09 Jul EARLY DISTRIBUTIONS FROM RETIREMENT ACCOUNTS
There are times when people really need money – and in those times, a retirement account may seem like a conveniently liquid resource to tap. What’s the harm in taking an early distribution from a tax-deferred retirement plan? Well, the tax bite could be considerable.
Big taxes may await you. If you are younger than 59½, working, and you withdraw funds from your 401(k) or IRA just as you would from a bank account, you might really feel the pain next April. An early distribution from an IRA or a qualified retirement plan must usually be included in your taxable income. So your federal tax bill could balloon for the year in which you take the distribution. (If you take an early distribution from a Roth IRA, you won’t be taxed on the amount of your contributions. Any amount above that which is attributable to the Roth IRA’s earnings will be subject to tax.)1
An additional 10% tax penalty may also apply. The federal government really, really doesn’t want taxpayers to raid their Roth and traditional IRAs, 401(k)s and 403(b)s when they are far from retirement age, so an additional 10% early withdrawal penalty is in place to further discourage premature distributions.1
There are some exceptions to this. This 10% penalty may not apply if you are using the money you withdraw to pay for:
- Deductible medical expenses (documented medical expenses that exceed 7.5% of your adjusted gross income).
- Higher education expenses (for you, your spouse, or children or grandchildren either of you may have).
- The purchase of your first home, or the building or rebuilding of a first home.2,3
You are also exempt from the 10% penalty on premature distributions if you are “totally and permanently” disabled, in the words of IRS Publication 575.2
Another notable exception: the 10% penalty on early distributions does not apply if you are the beneficiary of a deceased IRA owner. If a traditional IRA owner dies before age 59½, neither the owner’s estate nor the beneficiary will face the 10% early distribution penalty when those IRA assets are distributed. However, if your spouse dies and you decide to treat an IRA you inherit from him or her as your own, any distribution you take from it before your reach age 59½ may be subject to the 10% penalty.3
Do you really want to do this? As you can see, an early distribution from an IRA or a qualified retirement plan may amount to some very expensive money. It also reduces the invested assets within that retirement account – assets that could potentially grow and compound mightily over time.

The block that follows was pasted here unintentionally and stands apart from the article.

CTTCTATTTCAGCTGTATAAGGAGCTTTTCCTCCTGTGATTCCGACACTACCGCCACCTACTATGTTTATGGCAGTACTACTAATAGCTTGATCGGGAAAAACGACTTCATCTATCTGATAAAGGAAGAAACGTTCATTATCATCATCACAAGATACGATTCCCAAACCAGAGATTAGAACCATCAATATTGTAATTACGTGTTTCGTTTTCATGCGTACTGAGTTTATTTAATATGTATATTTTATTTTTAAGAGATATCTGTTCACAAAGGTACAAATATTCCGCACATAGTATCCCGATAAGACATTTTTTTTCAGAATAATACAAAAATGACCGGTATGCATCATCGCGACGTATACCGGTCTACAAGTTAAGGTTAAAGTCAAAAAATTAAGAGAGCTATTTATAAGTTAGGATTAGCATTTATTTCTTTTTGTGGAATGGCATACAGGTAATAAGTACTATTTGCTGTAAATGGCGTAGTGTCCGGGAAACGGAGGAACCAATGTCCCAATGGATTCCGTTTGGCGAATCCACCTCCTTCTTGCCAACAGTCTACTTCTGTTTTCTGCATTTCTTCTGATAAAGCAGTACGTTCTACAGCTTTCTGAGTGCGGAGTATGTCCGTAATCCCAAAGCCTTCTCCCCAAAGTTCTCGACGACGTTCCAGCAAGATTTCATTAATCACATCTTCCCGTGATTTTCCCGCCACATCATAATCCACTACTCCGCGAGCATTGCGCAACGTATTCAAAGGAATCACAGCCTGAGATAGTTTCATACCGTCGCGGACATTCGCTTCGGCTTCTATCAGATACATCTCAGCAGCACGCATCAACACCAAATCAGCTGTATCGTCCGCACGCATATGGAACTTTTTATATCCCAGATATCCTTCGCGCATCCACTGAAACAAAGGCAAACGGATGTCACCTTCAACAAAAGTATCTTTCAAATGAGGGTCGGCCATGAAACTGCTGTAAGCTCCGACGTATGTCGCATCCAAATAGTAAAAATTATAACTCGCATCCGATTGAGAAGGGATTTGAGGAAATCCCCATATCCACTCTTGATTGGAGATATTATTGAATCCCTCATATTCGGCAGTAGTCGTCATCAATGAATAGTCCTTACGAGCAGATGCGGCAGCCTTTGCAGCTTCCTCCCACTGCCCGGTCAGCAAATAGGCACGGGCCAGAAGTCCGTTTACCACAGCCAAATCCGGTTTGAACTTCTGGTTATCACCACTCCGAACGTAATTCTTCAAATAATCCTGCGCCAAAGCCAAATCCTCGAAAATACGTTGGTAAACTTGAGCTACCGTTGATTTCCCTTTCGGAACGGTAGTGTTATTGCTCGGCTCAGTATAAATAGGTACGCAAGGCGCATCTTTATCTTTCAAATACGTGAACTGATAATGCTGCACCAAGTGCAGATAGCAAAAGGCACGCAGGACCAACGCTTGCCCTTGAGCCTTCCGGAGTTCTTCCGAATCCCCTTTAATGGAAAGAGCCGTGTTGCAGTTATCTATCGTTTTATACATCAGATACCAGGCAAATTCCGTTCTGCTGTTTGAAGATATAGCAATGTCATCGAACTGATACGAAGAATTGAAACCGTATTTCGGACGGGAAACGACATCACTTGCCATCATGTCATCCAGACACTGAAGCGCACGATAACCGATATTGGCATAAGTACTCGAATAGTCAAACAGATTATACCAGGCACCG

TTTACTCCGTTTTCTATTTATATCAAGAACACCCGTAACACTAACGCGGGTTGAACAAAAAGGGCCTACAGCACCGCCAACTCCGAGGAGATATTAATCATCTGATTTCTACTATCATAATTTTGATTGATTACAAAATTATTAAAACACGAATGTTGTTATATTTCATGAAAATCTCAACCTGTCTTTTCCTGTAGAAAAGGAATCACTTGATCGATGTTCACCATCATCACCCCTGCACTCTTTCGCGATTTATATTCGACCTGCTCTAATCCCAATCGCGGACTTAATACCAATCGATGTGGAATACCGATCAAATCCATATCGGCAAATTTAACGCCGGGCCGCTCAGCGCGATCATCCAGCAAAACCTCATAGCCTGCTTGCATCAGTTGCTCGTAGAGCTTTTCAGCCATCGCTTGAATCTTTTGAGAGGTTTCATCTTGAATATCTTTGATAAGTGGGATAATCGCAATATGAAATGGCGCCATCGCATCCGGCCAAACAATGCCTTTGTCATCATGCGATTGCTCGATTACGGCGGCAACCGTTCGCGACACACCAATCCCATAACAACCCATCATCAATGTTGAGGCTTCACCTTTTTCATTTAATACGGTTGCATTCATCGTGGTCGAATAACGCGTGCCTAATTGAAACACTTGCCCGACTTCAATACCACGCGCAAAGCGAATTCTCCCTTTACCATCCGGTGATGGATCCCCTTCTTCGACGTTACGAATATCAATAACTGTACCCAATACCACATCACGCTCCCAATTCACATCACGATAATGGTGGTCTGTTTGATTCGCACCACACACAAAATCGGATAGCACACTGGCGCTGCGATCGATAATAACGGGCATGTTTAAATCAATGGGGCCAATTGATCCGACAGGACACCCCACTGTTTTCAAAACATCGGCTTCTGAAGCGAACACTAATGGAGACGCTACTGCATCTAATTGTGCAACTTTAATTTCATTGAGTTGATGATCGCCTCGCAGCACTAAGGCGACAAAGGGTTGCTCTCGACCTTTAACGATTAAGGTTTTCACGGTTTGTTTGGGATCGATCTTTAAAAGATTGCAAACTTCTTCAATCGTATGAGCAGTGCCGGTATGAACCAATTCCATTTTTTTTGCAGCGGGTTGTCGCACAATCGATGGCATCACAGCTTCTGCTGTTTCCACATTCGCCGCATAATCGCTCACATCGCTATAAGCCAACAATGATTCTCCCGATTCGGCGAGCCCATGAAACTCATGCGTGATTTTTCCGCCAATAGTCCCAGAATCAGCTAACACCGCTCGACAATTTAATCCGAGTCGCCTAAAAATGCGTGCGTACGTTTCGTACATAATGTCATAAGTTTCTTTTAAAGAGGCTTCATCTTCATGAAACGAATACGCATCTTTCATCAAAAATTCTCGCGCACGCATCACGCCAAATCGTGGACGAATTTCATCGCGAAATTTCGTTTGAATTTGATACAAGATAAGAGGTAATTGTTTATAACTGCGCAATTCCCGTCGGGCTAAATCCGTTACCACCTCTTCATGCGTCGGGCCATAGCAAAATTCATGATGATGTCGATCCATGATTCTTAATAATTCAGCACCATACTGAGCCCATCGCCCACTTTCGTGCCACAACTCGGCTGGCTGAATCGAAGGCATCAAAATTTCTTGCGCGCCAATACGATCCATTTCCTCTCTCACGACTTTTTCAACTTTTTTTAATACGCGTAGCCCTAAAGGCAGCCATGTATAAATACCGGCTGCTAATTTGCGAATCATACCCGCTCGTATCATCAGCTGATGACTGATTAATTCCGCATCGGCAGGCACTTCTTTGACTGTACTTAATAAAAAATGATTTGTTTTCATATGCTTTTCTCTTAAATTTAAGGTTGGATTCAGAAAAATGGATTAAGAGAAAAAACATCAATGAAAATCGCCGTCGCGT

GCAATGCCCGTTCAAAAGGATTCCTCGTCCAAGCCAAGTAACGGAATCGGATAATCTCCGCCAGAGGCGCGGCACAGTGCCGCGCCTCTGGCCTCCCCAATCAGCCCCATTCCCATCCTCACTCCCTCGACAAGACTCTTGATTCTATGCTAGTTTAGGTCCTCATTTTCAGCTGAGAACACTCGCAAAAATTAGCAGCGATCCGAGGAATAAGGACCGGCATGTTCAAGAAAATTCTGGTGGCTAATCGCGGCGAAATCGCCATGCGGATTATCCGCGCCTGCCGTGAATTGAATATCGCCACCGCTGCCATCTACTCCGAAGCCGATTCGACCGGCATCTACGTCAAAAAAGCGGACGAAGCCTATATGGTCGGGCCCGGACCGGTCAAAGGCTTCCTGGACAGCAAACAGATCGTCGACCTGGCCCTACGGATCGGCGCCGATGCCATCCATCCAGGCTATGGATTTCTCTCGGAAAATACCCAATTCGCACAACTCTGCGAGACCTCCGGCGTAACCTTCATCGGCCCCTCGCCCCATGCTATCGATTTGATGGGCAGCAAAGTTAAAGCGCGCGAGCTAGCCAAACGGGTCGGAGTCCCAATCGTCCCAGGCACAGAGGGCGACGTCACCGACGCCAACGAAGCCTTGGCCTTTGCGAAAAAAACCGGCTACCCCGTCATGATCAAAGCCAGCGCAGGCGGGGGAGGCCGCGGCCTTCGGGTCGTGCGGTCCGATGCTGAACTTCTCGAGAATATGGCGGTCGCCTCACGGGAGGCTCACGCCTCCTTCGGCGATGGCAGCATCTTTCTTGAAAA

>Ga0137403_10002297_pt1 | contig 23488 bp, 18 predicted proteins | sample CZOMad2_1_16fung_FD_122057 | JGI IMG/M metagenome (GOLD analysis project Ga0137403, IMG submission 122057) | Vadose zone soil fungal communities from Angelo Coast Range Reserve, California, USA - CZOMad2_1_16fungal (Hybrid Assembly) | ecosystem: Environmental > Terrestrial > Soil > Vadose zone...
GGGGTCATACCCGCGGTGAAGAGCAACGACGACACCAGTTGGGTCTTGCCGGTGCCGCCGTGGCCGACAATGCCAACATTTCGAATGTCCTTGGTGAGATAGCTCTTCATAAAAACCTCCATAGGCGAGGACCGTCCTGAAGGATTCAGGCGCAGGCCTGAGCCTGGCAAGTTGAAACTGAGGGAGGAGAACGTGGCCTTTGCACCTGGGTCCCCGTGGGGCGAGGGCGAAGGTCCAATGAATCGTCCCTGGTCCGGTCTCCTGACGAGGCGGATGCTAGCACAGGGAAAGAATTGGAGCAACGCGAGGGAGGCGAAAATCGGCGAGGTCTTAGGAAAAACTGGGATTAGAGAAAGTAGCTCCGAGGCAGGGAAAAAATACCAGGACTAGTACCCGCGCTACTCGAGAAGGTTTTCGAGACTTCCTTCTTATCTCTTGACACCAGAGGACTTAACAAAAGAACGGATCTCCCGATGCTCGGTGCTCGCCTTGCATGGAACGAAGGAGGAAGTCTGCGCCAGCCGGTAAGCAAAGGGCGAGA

This is why financial professionals may commonly warn their clients against making such a move. Sometimes couples and families feel they have no choice but to draw down their retirement savings, but a conversation with the financial services professional they know and trust may reveal other options.
Kevin M. Nast is a Retirement Planner and the President of NastGroup Financial in Northville, MI 48167. He may be reached at nastgroupfinancial.com or 248.347.1888. Kevin also services clients in South Lyon, Westland, Northville, Plymouth, Belleville and the surrounding metro Detroit area as well as 13 additional states across the US.
This material was prepared by Peter Montoya Inc., and does not necessarily represent the views of the presenting party, nor their affiliates. This information should not be construed as investment, tax or legal advice. The publisher is not engaged in rendering legal, accounting or other professional services. All information is believed to be from reliable sources; however, we make no representation as to its completeness or accuracy. If assistance or further information is needed, the reader is advised to engage the services of a competent professional.
Neither Transamerica Financial Advisors, Inc. (TFA) nor its representatives provide legal, tax, nor accounting advice. Persons who provide such advice do so in a capacity other than as a registered representative of TFA.
1 – advisorone.com [3/2/11]
2 – irs.gov 
2 – irs.gov 
3 – irs.gov